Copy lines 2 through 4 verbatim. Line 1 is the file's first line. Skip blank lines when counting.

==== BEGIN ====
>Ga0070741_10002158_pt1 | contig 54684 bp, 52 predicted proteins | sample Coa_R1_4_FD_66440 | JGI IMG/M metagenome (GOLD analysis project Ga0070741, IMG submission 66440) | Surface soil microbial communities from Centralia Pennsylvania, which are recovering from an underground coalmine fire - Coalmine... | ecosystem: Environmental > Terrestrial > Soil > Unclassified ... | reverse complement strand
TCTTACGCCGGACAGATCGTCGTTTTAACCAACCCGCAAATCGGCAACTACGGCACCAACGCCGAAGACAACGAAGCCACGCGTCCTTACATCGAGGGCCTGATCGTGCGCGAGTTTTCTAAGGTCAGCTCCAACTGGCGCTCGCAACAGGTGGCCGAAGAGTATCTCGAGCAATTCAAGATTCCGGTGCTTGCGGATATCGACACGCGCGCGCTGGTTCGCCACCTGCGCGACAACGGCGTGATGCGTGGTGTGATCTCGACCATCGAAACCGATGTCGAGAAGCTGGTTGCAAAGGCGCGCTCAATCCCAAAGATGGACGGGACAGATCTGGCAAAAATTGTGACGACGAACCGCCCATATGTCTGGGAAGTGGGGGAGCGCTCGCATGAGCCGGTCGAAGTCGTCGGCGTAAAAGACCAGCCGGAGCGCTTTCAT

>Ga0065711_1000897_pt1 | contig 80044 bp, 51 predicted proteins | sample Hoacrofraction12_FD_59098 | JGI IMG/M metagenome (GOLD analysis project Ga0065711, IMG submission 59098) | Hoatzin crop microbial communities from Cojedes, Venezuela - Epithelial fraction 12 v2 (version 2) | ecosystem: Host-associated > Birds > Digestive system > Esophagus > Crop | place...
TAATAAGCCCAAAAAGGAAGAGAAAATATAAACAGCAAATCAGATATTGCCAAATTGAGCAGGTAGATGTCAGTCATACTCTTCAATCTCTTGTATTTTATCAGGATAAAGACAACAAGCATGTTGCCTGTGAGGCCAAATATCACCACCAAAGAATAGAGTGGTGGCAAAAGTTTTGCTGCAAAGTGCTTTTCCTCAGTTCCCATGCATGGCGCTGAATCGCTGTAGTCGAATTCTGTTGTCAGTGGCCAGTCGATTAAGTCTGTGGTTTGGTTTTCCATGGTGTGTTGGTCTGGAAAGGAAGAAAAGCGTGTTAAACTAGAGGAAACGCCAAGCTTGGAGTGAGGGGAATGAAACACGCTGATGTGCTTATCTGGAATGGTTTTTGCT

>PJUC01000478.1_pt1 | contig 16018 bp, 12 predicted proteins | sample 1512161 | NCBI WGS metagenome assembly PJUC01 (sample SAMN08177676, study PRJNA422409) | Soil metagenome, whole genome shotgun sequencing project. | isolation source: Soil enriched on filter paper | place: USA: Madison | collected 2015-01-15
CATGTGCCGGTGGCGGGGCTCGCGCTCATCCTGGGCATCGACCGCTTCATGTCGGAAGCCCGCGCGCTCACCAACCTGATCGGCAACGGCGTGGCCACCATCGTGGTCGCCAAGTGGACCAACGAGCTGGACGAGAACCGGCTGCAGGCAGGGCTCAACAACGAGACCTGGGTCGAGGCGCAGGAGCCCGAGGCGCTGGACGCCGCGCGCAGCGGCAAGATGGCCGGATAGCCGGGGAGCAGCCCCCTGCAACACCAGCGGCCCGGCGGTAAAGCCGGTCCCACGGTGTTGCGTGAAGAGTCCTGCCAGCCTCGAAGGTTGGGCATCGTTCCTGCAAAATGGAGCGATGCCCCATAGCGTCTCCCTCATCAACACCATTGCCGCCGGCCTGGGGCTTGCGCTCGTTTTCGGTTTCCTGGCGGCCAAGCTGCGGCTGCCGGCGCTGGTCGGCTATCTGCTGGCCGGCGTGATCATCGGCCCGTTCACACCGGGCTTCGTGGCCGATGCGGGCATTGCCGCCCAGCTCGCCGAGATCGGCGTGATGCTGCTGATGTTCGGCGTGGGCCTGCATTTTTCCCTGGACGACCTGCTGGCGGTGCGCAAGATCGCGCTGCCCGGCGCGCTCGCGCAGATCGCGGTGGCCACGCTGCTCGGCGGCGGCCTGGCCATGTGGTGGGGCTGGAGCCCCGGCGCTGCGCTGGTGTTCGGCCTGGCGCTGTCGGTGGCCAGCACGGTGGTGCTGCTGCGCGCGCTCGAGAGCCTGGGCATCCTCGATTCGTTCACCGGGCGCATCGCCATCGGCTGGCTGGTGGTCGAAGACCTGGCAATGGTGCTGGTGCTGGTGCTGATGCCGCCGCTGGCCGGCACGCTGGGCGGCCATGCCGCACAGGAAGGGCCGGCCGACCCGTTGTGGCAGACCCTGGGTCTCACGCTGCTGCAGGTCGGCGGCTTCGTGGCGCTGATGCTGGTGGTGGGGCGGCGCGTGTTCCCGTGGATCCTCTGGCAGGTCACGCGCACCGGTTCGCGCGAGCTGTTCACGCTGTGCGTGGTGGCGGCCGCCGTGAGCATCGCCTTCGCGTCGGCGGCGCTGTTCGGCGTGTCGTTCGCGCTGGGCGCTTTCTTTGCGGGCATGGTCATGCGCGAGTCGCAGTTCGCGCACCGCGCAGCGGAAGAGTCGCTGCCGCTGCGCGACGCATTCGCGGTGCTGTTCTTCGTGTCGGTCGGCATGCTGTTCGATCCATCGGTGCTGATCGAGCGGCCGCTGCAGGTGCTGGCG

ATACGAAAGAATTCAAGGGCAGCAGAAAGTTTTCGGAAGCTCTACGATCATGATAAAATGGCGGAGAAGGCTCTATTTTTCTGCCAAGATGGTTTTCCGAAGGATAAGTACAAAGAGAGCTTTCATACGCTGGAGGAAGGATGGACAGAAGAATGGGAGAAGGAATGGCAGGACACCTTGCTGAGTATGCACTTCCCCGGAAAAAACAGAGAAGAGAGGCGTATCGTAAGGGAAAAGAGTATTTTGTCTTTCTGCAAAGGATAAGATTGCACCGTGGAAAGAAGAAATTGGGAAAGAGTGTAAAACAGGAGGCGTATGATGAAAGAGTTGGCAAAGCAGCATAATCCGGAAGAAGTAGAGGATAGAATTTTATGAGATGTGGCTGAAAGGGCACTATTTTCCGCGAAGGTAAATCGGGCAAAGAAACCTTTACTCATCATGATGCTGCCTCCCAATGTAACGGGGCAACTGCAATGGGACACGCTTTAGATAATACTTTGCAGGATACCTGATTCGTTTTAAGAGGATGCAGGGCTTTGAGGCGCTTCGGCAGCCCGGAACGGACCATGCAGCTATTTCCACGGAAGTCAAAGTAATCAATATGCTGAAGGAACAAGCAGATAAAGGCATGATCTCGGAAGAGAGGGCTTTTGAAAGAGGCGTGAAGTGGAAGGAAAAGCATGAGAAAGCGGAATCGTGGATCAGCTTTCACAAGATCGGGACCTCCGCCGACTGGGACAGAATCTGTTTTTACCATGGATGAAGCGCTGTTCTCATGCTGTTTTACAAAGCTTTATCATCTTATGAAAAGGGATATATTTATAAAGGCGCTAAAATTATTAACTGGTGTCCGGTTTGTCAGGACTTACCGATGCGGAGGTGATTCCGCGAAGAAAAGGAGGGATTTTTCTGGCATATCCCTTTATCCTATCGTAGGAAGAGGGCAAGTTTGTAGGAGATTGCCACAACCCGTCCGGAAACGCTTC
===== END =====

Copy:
TCTTACGCCGGACAGATCGTCGTTTTAACCAACCCGCAAATCGGCAACTACGGCACCAACGCCGAAGACAACGAAGCCACGCGTCCTTACATCGAGGGCCTGATCGTGCGCGAGTTTTCTAAGGTCAGCTCCAACTGGCGCTCGCAACAGGTGGCCGAAGAGTATCTCGAGCAATTCAAGATTCCGGTGCTTGCGGATATCGACACGCGCGCGCTGGTTCGCCACCTGCGCGACAACGGCGTGATGCGTGGTGTGATCTCGACCATCGAAACCGATGTCGAGAAGCTGGTTGCAAAGGCGCGCTCAATCCCAAAGATGGACGGGACAGATCTGGCAAAAATTGTGACGACGAACCGCCCATATGTCTGGGAAGTGGGGGAGCGCTCGCATGAGCCGGTCGAAGTCGTCGGCGTAAAAGACCAGCCGGAGCGCTTTCAT

>Ga0065711_1000897_pt1 | contig 80044 bp, 51 predicted proteins | sample Hoacrofraction12_FD_59098 | JGI IMG/M metagenome (GOLD analysis project Ga0065711, IMG submission 59098) | Hoatzin crop microbial communities from Cojedes, Venezuela - Epithelial fraction 12 v2 (version 2) | ecosystem: Host-associated > Birds > Digestive system > Esophagus > Crop | place...
TAATAAGCCCAAAAAGGAAGAGAAAATATAAACAGCAAATCAGATATTGCCAAATTGAGCAGGTAGATGTCAGTCATACTCTTCAATCTCTTGTATTTTATCAGGATAAAGACAACAAGCATGTTGCCTGTGAGGCCAAATATCACCACCAAAGAATAGAGTGGTGGCAAAAGTTTTGCTGCAAAGTGCTTTTCCTCAGTTCCCATGCATGGCGCTGAATCGCTGTAGTCGAATTCTGTTGTCAGTGGCCAGTCGATTAAGTCTGTGGTTTGGTTTTCCATGGTGTGTTGGTCTGGAAAGGAAGAAAAGCGTGTTAAACTAGAGGAAACGCCAAGCTTGGAGTGAGGGGAATGAAACACGCTGATGTGCTTATCTGGAATGGTTTTTGCT